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Fire & Water - Cleanup & Restoration

Kitchen Fire Prevention Tips

1. Stay in the kitchen.

This may seem obvious, but the number one cause of cooking fires happens when you leave a stove unattended, turn off the heat and move the pan to a cool burner.

2. Use a timer.

Check food regularly, whether you’re simmering, baking, boiling or roasting. Using a timer can help remind you to check on your dish.

3. Keep the stove top clear.

Keep dishtowels, oven mitts, paper towels—anything that can catch fire away from your stovetop.

4. Dress for the occasion.

Wear close fitting clothes, and tightly roll up sleeves, when you’re cooking. Loose clothing can come in contact with burners and catch fire.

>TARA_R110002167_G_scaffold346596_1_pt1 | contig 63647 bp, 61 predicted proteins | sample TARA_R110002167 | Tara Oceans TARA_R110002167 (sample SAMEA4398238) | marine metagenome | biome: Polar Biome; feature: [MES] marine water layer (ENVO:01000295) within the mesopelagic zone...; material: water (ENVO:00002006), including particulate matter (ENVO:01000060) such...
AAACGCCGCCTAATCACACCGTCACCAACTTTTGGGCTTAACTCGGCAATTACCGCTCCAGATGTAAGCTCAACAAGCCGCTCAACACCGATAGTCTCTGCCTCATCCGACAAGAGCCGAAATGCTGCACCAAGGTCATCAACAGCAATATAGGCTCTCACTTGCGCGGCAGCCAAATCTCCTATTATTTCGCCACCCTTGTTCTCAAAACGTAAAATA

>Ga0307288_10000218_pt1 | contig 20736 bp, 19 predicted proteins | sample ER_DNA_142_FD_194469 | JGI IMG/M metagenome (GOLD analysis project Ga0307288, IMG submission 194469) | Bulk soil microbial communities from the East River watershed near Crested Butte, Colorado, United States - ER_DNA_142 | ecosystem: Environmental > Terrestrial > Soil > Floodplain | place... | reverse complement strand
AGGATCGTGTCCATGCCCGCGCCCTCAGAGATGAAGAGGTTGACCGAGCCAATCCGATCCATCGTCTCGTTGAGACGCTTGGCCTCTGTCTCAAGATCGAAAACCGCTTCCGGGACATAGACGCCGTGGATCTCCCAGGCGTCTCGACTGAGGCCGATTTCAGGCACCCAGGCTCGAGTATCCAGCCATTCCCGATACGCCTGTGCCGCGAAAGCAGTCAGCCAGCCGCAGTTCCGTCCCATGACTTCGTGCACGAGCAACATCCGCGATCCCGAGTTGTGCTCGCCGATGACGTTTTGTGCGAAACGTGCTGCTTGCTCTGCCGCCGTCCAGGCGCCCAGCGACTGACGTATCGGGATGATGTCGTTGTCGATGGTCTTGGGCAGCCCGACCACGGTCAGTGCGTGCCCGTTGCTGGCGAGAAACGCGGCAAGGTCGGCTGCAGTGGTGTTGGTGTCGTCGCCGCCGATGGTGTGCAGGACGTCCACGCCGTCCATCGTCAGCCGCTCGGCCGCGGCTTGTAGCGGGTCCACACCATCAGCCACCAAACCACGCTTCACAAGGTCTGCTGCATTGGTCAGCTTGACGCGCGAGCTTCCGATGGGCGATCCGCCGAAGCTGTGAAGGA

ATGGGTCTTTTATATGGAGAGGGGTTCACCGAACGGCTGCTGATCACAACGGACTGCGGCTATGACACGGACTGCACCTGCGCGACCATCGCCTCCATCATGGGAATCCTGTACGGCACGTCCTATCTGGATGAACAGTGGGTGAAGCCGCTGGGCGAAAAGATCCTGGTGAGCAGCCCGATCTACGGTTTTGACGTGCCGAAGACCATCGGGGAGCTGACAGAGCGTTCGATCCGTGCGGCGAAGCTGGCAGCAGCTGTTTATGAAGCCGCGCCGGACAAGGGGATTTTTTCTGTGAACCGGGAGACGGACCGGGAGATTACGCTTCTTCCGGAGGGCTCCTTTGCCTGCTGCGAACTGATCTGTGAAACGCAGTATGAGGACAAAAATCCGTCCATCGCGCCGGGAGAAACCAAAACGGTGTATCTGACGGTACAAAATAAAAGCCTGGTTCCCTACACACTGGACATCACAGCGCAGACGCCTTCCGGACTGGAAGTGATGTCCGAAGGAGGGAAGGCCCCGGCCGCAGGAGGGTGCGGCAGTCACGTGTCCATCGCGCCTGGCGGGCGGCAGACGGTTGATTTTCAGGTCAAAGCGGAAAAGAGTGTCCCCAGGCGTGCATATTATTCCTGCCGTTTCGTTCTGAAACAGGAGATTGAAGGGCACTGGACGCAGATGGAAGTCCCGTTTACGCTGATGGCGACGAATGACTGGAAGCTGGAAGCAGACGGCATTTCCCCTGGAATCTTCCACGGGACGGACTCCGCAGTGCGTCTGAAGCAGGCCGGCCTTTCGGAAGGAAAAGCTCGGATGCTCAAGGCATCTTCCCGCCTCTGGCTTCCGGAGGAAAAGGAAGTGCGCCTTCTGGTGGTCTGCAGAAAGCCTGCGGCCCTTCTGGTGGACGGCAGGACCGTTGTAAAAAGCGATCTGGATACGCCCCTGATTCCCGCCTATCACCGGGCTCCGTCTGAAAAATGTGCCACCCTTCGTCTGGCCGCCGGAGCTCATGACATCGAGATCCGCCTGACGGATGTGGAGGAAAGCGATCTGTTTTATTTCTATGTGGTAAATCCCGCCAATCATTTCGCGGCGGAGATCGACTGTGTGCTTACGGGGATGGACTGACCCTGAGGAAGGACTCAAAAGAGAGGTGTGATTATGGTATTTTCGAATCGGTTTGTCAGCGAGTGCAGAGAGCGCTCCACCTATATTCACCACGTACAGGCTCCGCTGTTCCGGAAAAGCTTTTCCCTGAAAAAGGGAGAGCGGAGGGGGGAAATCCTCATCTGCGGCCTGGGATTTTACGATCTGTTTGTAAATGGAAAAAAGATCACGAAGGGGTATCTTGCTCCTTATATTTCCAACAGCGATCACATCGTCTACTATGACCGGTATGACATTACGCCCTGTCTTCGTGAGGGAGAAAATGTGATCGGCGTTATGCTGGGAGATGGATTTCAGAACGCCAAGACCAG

5. Wipe up spills.

Cooking on a dirty stove, or in a dirty oven, is just inviting a potential fire. Grease buildup is flammable; clean your stove every time you cook and promptly wipe up any spills.

6. Don’t overheat your cooking oil.

Overheated cooking oil can start to smoke and bubble up, which can cause it to spill out and ignite.

7: Wait for grease to cool before disposing.

Toss hot grease into your trashcan and it could go up in flames! Wait for it to cool before disposing of it in the garbage. Or, better yet, pour it into an old food can before tossing it out.

8. Keep your smoke detector working.

A smoke detector is an important fire safety device and your first line of defense. And make a mental note to change the batteries twice a year, when you change your clocks fordaylight savings time.

9. Fire extinguisher.

Have a fire extinguisher readily available in the event of a kitchen or home fire. Check your home renters/owners policy about fire prevention and liabilities you may not be aware of.